I was motivated to write this story for two reasons.
First, I think that there is a lack of clear visual metaphors, stories, or other easy accessible analogies for concepts in AI and its impacts on society. I am often speaking with intelligent non-technical people - including potential users or "micro-regulators" (e.g., organisational policymaker) of AI tools - who have read about AI in the news but don't have good handles on how to think about these tools and how they interact with existing organisational processes or social understandings.
Second, this specific story was motivated by a discussion with a highly qualified non-technical user of LLMs who expressed skepticism about the capabilities of LLMs (in this case, chatGPT 3.5) because when they prompted the LLM to provide citations for a topic area that the user was an expert in, the research citations provided in the LLM response were wrong or misleading / hallucinations.
One insight that came from our follow-up conversation was that the user were imagining that writing prompts for an LLM to be similar to writing a Google search query. In their understanding, they were requesting a pre-existing record that was stored in the LLM's database, and so for the LLM to respond with an incorrect list of records indicated that the LLM was fundamentally incapable of a 'basic' research task.
I had wondered if it was too hyperbolic to claim that this was an example of proto- or early-PASTA. My earlier draft hedged and said that the next version of these tools would be something like an early PASTA. I would characterise Holden Karnovsky's post introducing PASTA as describing an agentic system that could improve by making copies of itself and improving itself.
However, when he first introduces the idea of 'explosive' scientific and technological advancement, it's through the thought experiment of creating digital people, which mean that many more minds can be allocated to different research problems.
I would argue that using Whisper or GPT-3 in the way I've described in this article is applying a kind of information processing system that in a very limited sense, is similar to allocating another mind to the research problem of capturing and analysing speech & text data - because it essentially replaced me or another researcher doing the task. This is especially the case when chaining tools together with (for now) human supervision. This allows Whisper (language processing module) and GPT-3 with prompting (summarisation and analysis module) to combine for more useful 'mind-replacement' than either alone.
Thanks for the update.
I'd like to recommend that part of the process review for providing travel grant funding includes consideration of the application process timing for CEA-run or supported events. In my experience, key dates in the process (open, consideration/decision, notification of acceptance, notification of travel grant funding) happen much closer to the date of the event than other academic or trade conferences.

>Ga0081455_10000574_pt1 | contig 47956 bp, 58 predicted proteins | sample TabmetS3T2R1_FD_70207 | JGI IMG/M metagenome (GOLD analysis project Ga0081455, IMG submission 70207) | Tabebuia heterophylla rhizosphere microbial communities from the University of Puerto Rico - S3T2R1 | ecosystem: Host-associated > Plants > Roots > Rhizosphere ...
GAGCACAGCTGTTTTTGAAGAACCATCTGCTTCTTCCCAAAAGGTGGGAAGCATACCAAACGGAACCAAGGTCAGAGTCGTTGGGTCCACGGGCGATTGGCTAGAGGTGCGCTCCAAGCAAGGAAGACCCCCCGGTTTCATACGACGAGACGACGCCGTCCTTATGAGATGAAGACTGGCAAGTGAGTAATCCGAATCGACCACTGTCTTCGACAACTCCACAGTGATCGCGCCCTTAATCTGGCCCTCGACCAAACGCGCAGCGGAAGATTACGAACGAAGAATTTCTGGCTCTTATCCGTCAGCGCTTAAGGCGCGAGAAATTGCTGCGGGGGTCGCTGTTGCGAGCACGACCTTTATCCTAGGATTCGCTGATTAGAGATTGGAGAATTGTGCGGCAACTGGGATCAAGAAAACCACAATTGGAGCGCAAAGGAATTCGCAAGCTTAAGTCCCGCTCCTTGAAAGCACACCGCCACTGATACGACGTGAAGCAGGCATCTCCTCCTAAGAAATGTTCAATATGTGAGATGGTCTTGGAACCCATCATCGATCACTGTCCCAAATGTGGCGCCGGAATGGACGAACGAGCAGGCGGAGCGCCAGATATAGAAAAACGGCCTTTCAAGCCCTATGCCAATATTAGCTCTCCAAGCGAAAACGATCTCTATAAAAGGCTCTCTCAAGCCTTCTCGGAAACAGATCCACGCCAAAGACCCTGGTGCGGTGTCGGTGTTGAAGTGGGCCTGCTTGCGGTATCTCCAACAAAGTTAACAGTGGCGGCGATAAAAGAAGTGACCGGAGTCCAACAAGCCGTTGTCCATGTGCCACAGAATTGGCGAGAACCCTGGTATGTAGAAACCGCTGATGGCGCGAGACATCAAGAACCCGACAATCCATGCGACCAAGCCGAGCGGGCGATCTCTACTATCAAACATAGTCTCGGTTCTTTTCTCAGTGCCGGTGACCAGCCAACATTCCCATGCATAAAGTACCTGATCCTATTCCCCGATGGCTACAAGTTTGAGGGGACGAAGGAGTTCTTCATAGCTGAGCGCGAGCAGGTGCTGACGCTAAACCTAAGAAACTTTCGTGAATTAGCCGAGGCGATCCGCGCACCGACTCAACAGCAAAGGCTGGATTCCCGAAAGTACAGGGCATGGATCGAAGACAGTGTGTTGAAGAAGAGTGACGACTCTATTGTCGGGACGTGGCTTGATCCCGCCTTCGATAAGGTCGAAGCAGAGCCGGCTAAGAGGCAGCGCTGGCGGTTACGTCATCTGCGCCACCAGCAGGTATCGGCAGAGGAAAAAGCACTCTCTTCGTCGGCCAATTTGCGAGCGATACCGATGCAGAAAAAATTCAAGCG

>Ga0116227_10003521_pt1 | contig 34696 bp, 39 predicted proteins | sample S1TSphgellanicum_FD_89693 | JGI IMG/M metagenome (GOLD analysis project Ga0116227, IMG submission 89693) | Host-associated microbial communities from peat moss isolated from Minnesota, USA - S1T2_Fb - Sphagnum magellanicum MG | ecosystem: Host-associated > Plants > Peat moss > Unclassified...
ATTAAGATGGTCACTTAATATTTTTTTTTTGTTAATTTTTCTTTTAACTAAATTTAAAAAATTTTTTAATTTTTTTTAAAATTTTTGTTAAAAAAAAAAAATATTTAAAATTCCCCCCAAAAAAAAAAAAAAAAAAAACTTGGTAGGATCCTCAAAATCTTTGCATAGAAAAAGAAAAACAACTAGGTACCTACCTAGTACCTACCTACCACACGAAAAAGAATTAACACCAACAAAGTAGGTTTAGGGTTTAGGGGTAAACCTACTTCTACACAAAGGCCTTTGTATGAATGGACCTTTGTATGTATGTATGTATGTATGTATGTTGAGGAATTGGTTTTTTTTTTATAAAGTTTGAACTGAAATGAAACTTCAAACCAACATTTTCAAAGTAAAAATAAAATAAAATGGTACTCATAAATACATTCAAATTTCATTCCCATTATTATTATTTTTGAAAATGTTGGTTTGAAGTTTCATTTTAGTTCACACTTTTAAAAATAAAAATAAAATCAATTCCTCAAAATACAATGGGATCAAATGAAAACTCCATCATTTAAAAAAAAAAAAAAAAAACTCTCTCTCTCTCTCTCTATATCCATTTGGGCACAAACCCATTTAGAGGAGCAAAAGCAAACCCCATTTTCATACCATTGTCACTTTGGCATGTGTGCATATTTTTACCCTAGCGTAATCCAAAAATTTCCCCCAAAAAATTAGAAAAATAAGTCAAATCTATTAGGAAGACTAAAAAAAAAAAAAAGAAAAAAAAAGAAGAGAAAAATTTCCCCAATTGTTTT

For example, in 2022, several Australian EAs I know applied ~90 days in advance of EAG London or EAG SF, but were accepted only around 30-40 days before the event.
A slow application process creates several issues for international attendees:
Providing travel grant funding can help to "smooth over" some of these issues, e.g., by subsidising the increase in flight costs, offsetting the (literal or emotional) costs of navigating / negotiating commitments and needs. It is not a panacea - the application process itself also needs to be reviewed to reduce these issues. If the travel grant funding is significantly reduced but no change is made to the application process, there may be an unintended consequence of fewer international attendees who would otherwise be a good fit for events.
I support a review of travel grant funding processes. I ask that you also consider the application process (especially timing) and its relationship with the travel grant funding process, to improve the experience for international attendees so that the flagship events of EA Global can continue to live up to their name.
Thanks Peter! I appreciate the work you've put in to synthesising a large and growing set of activities.
Nicholas Moes and Caroline Jeanmaire wrote a piece, A Map to Navigate AI Governance, which set out Strategy as 'upstream' of typical governance activities. Michael Aird in a shortform post about x-risk policy 'pipelines' also set (macro)strategy upstream of other policy research, development, and advocacy activities.
One thing that could be interesting to explore is the current and ideal relationships between the work groups you describe here.
For example, in your government analogy, you describe Strategy as the executive branch, and each of the other work groups as agencies, departments, or specific functions (e.g., HR), which would be subordinate.
Does this reflect your thinking as well? Should AI strategy worker / organisations be deferred to by AI governance workers / organisations?
Thanks for the plausible explanation!
Re: adding images to your post, I literally just copy and paste. But you could also read a longer post on how to enable advanced editing features such as tables and images.
Thanks for writing up this work, Zoe. I'm pleased to see a list of explicit recommendations for effective charities to consider in framing their requests for donations.
Selfishly, I'm also pleased that our paper (Saeri et al 2022) turned up in your search!
It's be interesting to understand your motivations for the literature review and what you might do next with these findings / recommendations.
One thing that our paper necessarily didn't do was aggregate from individual studies (it only included systematic reviews and meta-anlayses). So it's interesting to see some of the other effects out there that haven't yet been subject to a review.